BANGKOK (AP) — The Latest on violence in Myanmar's Rakhine state and the flood of ethnic Rohingya refugees into Bangladesh (all times local):
Former South African archbishop Desmond Tutu is urging Myanmar's leader Aung San Suu Kyi to intervene to stop the persecution of the Rohingya Muslim minority in the Southeast Asian country.
Tutu tells his fellow Nobel Peace Prize winner in an open letter that it is "incongruous for a symbol of righteousness" to lead a country where violence against the Rohingya is being carried out.
"My dear sister: If the political price of your ascension to the highest office in Myanmar is your silence, the price is surely too steep," Tutu says. The letter was sent Thursday to Suu Kyi through Myanmar's embassy in South Africa.
Rohingya have described large-scale violence perpetrated by Myanmar troops and Buddhist mobs — setting fire to their homes, spraying bullets indiscriminately and ordering them to leave or be killed.
Suu Kyi has dismissed the Rohingya crisis as a misinformation campaign.
Turkey's first lady and foreign minister are visiting Bangladesh to learn why about 164,000 ethnic Rohingya Muslims have fled from neighboring Myanmar in the past two weeks.
First lady Emine Erdogan and Foreign Minister Mevlut Cavusoglu visited a refugee camp housing more than 50,000 people and talked with residents, including a young person with a bullet injury, about ongoing violence in Myanmar's Rakhine state.
Bangladesh officials also briefed them on how they are attempting to provide shelter, food and health care to the huge numbers of refugees.
The first lady told reporters that Turkey will do everything possible to help the Rohingya, and that her husband, President Recep Tayyip Erdogan, would take up the issue at this month's U.N. General Assembly meeting.
Many of Rohingya have said they are fleeing violence by Myanmar soldiers and Buddhist mobs in Rakhine.
The violence began with attacks by Rohingya insurgents on police on Aug. 25. Government forces retaliated with what they called "clearance operations."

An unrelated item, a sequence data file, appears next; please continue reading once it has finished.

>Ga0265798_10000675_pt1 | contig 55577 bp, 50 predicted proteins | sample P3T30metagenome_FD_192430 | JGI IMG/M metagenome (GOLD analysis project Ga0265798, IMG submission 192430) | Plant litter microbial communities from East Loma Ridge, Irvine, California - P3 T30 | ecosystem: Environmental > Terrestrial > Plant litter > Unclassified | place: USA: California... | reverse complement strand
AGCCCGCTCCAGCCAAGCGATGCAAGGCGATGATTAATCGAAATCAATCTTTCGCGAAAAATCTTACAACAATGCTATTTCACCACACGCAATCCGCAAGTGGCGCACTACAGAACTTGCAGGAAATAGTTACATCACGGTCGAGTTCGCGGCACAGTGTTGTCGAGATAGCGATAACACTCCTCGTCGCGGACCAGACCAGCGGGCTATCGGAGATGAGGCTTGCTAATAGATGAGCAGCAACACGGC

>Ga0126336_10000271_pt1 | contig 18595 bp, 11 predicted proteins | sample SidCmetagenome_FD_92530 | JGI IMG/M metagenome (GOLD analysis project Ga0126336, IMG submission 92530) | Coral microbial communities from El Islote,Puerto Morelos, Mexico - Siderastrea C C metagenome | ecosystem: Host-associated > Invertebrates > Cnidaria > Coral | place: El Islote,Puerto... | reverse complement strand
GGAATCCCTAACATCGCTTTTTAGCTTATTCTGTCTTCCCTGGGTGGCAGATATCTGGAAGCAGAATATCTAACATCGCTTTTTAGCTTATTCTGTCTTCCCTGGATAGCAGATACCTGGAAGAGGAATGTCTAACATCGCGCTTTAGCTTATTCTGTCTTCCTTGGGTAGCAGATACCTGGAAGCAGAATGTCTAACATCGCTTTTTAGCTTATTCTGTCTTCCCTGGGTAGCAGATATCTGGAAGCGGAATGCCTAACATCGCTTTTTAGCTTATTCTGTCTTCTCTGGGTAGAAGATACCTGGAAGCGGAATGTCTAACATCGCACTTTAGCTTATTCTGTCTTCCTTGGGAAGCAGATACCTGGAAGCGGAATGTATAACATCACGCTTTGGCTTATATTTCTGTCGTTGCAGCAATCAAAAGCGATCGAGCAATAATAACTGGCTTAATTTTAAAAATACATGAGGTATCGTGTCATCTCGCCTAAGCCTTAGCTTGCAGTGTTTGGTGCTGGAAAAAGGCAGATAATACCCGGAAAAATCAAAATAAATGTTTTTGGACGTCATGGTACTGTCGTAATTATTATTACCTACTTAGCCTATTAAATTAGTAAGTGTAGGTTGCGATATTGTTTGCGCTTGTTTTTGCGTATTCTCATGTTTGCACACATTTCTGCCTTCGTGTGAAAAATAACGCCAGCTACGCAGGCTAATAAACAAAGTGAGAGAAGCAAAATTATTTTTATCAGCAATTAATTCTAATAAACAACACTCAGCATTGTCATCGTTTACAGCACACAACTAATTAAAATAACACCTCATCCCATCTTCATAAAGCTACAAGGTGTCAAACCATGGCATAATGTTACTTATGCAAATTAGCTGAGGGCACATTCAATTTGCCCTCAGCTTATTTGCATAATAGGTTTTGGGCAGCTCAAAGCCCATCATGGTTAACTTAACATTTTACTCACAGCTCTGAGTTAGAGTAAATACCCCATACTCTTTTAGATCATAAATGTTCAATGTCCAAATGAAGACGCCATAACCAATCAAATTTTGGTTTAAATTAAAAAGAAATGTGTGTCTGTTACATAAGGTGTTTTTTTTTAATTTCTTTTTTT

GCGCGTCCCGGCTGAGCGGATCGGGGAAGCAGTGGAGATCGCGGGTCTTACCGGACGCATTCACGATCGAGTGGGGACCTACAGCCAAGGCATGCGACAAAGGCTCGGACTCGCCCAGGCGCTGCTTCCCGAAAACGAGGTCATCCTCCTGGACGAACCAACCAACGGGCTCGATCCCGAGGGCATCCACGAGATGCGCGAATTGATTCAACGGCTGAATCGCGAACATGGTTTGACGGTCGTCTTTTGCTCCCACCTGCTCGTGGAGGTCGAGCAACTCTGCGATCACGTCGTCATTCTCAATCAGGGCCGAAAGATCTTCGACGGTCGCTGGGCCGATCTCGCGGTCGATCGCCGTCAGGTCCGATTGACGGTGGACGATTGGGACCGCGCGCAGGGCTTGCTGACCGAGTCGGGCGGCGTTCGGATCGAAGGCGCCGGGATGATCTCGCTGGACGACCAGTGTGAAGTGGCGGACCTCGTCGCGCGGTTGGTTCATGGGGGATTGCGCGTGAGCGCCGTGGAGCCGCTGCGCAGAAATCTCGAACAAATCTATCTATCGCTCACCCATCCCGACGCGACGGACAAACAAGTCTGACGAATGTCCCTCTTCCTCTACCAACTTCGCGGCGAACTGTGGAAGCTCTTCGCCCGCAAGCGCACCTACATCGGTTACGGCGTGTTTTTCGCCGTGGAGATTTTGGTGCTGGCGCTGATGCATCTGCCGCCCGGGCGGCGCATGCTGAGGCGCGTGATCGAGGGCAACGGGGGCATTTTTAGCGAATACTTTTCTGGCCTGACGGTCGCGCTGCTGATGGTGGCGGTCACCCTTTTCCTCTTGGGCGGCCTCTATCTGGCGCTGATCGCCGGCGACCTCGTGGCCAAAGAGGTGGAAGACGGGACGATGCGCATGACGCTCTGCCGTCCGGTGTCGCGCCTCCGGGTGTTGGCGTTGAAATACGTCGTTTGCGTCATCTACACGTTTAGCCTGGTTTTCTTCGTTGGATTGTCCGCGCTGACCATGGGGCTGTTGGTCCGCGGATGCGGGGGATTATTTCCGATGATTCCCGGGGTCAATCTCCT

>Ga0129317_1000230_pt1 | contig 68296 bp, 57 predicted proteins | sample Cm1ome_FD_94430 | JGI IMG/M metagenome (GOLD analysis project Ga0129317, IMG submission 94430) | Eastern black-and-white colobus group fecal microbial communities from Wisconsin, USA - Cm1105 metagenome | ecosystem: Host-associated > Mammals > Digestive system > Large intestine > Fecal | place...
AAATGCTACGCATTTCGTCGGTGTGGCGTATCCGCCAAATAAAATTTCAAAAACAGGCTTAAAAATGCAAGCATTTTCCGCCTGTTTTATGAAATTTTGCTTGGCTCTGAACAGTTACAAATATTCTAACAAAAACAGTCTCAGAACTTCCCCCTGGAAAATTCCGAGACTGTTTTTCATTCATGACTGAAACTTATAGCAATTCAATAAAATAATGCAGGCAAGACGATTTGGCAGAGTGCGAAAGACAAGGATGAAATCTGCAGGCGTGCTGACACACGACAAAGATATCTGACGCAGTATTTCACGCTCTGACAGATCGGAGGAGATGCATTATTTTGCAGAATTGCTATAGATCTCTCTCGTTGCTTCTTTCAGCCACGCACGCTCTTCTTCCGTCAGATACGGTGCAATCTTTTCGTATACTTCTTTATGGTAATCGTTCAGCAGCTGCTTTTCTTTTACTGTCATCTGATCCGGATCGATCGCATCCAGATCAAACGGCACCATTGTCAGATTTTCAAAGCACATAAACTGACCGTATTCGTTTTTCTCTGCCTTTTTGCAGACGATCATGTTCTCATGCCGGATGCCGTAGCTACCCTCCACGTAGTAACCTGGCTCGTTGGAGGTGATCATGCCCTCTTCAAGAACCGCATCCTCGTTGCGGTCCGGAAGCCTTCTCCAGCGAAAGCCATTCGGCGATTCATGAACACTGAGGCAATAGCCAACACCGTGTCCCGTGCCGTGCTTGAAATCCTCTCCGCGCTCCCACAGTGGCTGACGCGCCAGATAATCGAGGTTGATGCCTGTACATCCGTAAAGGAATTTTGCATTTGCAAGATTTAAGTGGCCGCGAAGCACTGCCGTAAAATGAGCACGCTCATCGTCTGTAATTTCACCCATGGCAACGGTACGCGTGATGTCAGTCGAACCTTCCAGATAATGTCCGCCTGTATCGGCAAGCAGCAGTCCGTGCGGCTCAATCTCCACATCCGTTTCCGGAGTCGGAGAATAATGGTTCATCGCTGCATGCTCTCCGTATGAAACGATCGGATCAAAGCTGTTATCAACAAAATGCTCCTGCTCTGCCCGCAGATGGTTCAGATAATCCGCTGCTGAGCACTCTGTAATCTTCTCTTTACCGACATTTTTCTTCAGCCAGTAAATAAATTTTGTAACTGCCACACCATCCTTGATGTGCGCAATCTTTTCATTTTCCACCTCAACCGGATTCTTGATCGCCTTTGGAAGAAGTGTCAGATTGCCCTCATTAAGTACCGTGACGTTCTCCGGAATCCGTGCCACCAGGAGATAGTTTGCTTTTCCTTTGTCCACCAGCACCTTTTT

The U.N. refugee agency says 164,000 Rohingya have flooded into Bangladesh since violence erupted in Myanmar on Aug. 25.
The revised refugee number confirmed Thursday by UNHCR spokeswoman Vivian Tan was likely to go up further, with thousands still crossing the border every day.
The influx has pushed refugee camps to the brink in Bangladesh, leaving tens of thousands to squat in open fields or to occupy muddy patches in a no man's land between the two countries' borders.
Myanmar's leader Aung San Suu Kyi told reporters her government was working to improve life for Rohingya Muslims, but that "it's a little unreasonable to expect us to resolve everything in 18 months" since her administration took office.
"We're trying to progress as quickly as possible on the development front, because one of the biggest problems is the matter of very limited resources," she said Thursday.
She said her government was looking to implement certain recommendations made last month by a commission led by former U.N. Secretary-General Kofi Annan.
The commission urged quick and decisive measures toward economic development and social justice measures to counter deadly violence between Buddhists and Muslims in Rakhine state.
New fires are burning in a Myanmar village that had been abandoned by Rohingya Muslims, and where schoolbooks with text from the Quran were seen ripped and left on the ground. That intensifies doubts about government claims that members of the persecuted minority have been destroying their own homes.
Journalists on a government-controlled trip saw the fires Thursday in Gawdu Zara village in northern Rakhine state, from which some 146,000 Rohingya have fled since ethnic violence erupted about two weeks ago.
An ethnic Rakhine villager who emerged from the smoke said police and Rakhine Buddhists had set the fires. The villager ran off before he could be asked anything else.
No police were seen at the village beyond those who were accompanying the journalists. But about 10 Rakhine men with machetes were seen there.
Reporters saw no Rohingya in that village or others that they were allowed to see Thursday.
This item has been corrected to show that schoolbooks with text from the Quran, not Qurans, were seen ripped.
Pakistan is urging the world to put pressure on Myanmar, where renewed violence has forced out tens of thousands of Rohingya Muslims.
Foreign Minister Khawaja Muhammad Asif says the Rohingyas' plight is "a challenge to the conscience" of the world and that Pakistan was committed to providing humanitarian aid to them.
The ministry issued a statement containing his opening remarks at a conference of Pakistani diplomats on Thursday.
Political parties and clerics have organized rallies across Pakistan to express their solidarity with Rohingyas and to condemn Myanmar's leader Aung San Suu Kyi for the reported massacres of Rohingyas. Her government has counted 400 deaths and says most were terrorists.
The violence began with insurgent attacks on police Aug. 25 and government forces retaliated with what they called "clearance operations." Some 146,000 Rohingya have fled since then.